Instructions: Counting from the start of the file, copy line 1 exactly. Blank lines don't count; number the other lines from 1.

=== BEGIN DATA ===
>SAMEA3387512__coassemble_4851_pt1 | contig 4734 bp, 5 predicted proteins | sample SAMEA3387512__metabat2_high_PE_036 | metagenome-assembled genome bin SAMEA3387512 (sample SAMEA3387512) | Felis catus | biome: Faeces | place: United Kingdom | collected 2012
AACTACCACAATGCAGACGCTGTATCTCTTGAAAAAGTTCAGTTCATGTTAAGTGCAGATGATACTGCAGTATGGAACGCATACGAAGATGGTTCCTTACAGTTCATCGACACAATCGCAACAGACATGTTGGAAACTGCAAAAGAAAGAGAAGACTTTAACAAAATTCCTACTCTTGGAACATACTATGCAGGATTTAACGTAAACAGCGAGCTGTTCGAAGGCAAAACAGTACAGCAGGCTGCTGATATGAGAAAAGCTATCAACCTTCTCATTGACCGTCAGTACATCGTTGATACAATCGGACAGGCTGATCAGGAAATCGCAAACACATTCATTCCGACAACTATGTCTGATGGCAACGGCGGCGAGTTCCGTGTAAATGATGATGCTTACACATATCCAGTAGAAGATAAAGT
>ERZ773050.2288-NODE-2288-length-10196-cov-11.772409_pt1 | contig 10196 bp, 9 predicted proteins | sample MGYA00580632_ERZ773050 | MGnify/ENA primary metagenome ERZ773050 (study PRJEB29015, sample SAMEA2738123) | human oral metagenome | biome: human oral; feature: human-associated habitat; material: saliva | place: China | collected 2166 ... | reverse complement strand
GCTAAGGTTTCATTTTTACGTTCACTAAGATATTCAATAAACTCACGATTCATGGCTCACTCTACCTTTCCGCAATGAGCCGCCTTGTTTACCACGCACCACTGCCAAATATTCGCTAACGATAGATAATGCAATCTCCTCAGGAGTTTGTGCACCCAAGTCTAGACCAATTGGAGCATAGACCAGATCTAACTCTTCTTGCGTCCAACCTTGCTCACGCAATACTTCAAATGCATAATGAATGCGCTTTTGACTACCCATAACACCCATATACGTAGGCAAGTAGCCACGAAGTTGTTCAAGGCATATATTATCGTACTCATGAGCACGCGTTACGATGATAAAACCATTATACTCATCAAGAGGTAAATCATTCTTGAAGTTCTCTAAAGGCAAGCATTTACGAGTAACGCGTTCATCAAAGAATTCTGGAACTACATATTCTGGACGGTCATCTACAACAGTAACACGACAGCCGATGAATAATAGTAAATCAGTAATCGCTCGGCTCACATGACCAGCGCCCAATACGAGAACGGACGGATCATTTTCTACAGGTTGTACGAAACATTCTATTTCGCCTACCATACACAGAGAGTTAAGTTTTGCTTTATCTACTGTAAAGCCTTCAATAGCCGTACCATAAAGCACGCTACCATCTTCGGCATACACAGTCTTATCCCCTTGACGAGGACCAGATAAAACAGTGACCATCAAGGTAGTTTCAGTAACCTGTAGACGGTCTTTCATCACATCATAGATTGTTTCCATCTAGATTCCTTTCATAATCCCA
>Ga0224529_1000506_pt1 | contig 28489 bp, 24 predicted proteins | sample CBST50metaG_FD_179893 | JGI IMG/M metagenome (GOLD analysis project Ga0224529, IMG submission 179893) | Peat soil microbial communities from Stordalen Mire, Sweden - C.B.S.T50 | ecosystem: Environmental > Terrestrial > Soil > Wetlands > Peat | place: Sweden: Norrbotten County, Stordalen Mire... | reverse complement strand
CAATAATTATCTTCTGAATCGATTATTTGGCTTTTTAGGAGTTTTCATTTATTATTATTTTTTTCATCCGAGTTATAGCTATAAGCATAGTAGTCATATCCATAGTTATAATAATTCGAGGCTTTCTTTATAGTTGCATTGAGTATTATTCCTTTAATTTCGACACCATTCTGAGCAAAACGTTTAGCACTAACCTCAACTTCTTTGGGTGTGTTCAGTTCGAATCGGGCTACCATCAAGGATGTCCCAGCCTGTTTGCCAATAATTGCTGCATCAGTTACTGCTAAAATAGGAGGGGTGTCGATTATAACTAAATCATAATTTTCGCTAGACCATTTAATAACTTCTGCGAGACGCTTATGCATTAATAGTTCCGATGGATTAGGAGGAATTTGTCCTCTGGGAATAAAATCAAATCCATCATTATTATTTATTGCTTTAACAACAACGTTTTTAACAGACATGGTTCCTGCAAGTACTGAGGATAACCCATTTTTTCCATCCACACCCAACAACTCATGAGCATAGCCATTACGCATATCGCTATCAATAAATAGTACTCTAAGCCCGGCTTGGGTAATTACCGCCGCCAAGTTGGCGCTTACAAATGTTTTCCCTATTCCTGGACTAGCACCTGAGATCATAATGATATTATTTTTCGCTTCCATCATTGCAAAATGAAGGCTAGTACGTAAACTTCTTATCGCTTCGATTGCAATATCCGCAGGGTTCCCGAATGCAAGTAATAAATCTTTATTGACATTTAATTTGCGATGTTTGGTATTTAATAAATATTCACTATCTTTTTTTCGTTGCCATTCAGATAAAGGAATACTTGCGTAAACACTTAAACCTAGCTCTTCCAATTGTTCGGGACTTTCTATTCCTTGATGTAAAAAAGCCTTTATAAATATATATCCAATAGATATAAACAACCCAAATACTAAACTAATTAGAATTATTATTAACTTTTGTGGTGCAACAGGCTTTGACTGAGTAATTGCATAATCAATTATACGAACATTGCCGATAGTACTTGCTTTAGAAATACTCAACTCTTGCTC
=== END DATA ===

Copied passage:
>SAMEA3387512__coassemble_4851_pt1 | contig 4734 bp, 5 predicted proteins | sample SAMEA3387512__metabat2_high_PE_036 | metagenome-assembled genome bin SAMEA3387512 (sample SAMEA3387512) | Felis catus | biome: Faeces | place: United Kingdom | collected 2012